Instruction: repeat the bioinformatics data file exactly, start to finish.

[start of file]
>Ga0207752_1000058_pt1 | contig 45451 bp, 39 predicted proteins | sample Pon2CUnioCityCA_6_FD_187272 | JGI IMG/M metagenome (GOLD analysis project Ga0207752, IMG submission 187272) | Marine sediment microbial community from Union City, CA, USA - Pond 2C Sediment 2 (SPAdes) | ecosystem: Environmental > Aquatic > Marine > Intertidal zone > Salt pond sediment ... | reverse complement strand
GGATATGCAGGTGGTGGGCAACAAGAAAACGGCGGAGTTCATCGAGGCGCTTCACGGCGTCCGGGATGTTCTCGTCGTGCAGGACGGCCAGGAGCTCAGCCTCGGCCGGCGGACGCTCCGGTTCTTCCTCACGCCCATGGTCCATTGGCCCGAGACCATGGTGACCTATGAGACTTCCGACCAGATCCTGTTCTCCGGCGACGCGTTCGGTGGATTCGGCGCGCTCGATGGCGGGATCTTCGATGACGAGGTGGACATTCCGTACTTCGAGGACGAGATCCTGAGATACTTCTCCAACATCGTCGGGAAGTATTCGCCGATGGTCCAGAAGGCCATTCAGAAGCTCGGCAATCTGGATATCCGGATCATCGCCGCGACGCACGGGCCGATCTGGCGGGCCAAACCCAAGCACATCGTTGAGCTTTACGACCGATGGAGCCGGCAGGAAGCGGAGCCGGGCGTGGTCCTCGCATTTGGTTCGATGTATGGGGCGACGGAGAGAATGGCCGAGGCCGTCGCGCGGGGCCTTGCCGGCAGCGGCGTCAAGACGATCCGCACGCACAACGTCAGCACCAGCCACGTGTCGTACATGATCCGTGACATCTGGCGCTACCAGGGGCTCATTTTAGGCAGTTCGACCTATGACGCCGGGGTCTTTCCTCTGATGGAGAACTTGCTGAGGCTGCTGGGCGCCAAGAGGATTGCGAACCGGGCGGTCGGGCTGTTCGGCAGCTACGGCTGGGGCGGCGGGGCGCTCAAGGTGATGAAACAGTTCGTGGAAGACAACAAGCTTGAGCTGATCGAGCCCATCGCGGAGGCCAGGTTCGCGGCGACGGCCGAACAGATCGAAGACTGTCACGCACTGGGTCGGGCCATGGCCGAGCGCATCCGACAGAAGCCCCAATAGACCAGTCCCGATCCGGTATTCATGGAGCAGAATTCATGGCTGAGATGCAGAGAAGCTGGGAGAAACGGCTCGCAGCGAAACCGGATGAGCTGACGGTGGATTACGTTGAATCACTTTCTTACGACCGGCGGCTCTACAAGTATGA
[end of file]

>Ga0207752_1000058_pt1 | contig 45451 bp, 39 predicted proteins | sample Pon2CUnioCityCA_6_FD_187272 | JGI IMG/M metagenome (GOLD analysis project Ga0207752, IMG submission 187272) | Marine sediment microbial community from Union City, CA, USA - Pond 2C Sediment 2 (SPAdes) | ecosystem: Environmental > Aquatic > Marine > Intertidal zone > Salt pond sediment ... | reverse complement strand
GGATATGCAGGTGGTGGGCAACAAGAAAACGGCGGAGTTCATCGAGGCGCTTCACGGCGTCCGGGATGTTCTCGTCGTGCAGGACGGCCAGGAGCTCAGCCTCGGCCGGCGGACGCTCCGGTTCTTCCTCACGCCCATGGTCCATTGGCCCGAGACCATGGTGACCTATGAGACTTCCGACCAGATCCTGTTCTCCGGCGACGCGTTCGGTGGATTCGGCGCGCTCGATGGCGGGATCTTCGATGACGAGGTGGACATTCCGTACTTCGAGGACGAGATCCTGAGATACTTCTCCAACATCGTCGGGAAGTATTCGCCGATGGTCCAGAAGGCCATTCAGAAGCTCGGCAATCTGGATATCCGGATCATCGCCGCGACGCACGGGCCGATCTGGCGGGCCAAACCCAAGCACATCGTTGAGCTTTACGACCGATGGAGCCGGCAGGAAGCGGAGCCGGGCGTGGTCCTCGCATTTGGTTCGATGTATGGGGCGACGGAGAGAATGGCCGAGGCCGTCGCGCGGGGCCTTGCCGGCAGCGGCGTCAAGACGATCCGCACGCACAACGTCAGCACCAGCCACGTGTCGTACATGATCCGTGACATCTGGCGCTACCAGGGGCTCATTTTAGGCAGTTCGACCTATGACGCCGGGGTCTTTCCTCTGATGGAGAACTTGCTGAGGCTGCTGGGCGCCAAGAGGATTGCGAACCGGGCGGTCGGGCTGTTCGGCAGCTACGGCTGGGGCGGCGGGGCGCTCAAGGTGATGAAACAGTTCGTGGAAGACAACAAGCTTGAGCTGATCGAGCCCATCGCGGAGGCCAGGTTCGCGGCGACGGCCGAACAGATCGAAGACTGTCACGCACTGGGTCGGGCCATGGCCGAGCGCATCCGACAGAAGCCCCAATAGACCAGTCCCGATCCGGTATTCATGGAGCAGAATTCATGGCTGAGATGCAGAGAAGCTGGGAGAAACGGCTCGCAGCGAAACCGGATGAGCTGACGGTGGATTACGTTGAATCACTTTCTTACGACCGGCGGCTCTACAAGTATGA